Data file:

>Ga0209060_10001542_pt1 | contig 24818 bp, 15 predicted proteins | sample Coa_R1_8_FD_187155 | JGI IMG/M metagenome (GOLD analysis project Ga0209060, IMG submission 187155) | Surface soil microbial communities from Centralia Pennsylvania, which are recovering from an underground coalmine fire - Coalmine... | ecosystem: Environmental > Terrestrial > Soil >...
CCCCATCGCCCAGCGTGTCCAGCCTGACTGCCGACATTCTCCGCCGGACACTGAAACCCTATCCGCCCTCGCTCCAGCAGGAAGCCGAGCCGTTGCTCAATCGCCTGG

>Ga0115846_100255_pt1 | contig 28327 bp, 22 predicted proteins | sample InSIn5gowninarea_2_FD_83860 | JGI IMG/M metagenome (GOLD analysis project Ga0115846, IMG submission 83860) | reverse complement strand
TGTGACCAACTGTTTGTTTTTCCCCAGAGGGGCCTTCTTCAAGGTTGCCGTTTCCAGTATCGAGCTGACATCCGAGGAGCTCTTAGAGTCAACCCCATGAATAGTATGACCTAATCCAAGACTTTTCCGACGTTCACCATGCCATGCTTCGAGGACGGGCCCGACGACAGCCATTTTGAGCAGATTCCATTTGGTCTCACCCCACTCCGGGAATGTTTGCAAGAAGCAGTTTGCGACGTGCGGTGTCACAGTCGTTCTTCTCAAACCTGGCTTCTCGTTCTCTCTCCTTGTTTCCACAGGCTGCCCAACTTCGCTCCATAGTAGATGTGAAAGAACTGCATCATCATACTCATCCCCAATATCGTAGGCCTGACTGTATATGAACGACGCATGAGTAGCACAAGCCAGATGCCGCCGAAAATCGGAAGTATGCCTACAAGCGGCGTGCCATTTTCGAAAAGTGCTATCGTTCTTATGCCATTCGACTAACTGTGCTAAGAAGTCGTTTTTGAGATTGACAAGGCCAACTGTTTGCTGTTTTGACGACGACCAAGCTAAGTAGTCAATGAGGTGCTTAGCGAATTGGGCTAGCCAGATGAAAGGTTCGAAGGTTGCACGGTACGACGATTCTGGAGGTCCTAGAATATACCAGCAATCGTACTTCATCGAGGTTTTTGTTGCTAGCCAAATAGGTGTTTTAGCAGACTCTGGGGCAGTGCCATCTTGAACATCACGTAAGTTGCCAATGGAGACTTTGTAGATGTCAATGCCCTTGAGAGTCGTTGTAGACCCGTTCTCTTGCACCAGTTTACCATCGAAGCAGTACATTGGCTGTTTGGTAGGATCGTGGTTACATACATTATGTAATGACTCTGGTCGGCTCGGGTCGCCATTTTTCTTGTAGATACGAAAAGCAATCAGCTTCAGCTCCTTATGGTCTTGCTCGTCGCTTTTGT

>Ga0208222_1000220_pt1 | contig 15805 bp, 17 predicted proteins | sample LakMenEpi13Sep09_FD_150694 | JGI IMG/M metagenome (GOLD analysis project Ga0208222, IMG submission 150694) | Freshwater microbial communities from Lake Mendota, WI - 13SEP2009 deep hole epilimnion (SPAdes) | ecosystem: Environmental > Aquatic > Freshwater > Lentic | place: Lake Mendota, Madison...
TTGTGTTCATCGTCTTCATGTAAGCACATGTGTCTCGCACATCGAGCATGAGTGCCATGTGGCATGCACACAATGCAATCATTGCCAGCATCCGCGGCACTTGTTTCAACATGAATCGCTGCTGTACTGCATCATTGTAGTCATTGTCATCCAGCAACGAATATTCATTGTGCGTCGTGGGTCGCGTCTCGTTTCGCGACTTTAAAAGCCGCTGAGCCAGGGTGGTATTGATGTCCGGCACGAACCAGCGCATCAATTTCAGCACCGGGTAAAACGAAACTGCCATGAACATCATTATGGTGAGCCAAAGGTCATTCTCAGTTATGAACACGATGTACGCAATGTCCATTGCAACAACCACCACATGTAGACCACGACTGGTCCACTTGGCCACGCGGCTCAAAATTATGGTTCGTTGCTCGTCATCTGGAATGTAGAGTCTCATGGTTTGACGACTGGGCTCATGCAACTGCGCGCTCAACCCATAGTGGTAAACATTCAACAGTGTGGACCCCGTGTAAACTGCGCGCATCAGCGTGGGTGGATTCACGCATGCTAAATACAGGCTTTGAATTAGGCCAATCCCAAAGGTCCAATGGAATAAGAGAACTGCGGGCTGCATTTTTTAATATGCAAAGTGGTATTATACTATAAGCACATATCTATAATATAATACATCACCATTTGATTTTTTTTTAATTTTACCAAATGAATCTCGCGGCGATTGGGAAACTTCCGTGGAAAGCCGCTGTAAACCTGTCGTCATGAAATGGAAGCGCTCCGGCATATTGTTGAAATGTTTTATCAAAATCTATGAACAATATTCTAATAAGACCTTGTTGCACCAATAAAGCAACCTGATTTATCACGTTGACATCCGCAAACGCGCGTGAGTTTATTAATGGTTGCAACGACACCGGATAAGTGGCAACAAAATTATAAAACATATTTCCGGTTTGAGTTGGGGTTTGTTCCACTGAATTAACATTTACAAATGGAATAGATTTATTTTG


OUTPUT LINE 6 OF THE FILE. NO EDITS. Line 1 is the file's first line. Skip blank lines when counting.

TTGTGTTCATCGTCTTCATGTAAGCACATGTGTCTCGCACATCGAGCATGAGTGCCATGTGGCATGCACACAATGCAATCATTGCCAGCATCCGCGGCACTTGTTTCAACATGAATCGCTGCTGTACTGCATCATTGTAGTCATTGTCATCCAGCAACGAATATTCATTGTGCGTCGTGGGTCGCGTCTCGTTTCGCGACTTTAAAAGCCGCTGAGCCAGGGTGGTATTGATGTCCGGCACGAACCAGCGCATCAATTTCAGCACCGGGTAAAACGAAACTGCCATGAACATCATTATGGTGAGCCAAAGGTCATTCTCAGTTATGAACACGATGTACGCAATGTCCATTGCAACAACCACCACATGTAGACCACGACTGGTCCACTTGGCCACGCGGCTCAAAATTATGGTTCGTTGCTCGTCATCTGGAATGTAGAGTCTCATGGTTTGACGACTGGGCTCATGCAACTGCGCGCTCAACCCATAGTGGTAAACATTCAACAGTGTGGACCCCGTGTAAACTGCGCGCATCAGCGTGGGTGGATTCACGCATGCTAAATACAGGCTTTGAATTAGGCCAATCCCAAAGGTCCAATGGAATAAGAGAACTGCGGGCTGCATTTTTTAATATGCAAAGTGGTATTATACTATAAGCACATATCTATAATATAATACATCACCATTTGATTTTTTTTTAATTTTACCAAATGAATCTCGCGGCGATTGGGAAACTTCCGTGGAAAGCCGCTGTAAACCTGTCGTCATGAAATGGAAGCGCTCCGGCATATTGTTGAAATGTTTTATCAAAATCTATGAACAATATTCTAATAAGACCTTGTTGCACCAATAAAGCAACCTGATTTATCACGTTGACATCCGCAAACGCGCGTGAGTTTATTAATGGTTGCAACGACACCGGATAAGTGGCAACAAAATTATAAAACATATTTCCGGTTTGAGTTGGGGTTTGTTCCACTGAATTAACATTTACAAATGGAATAGATTTATTTTG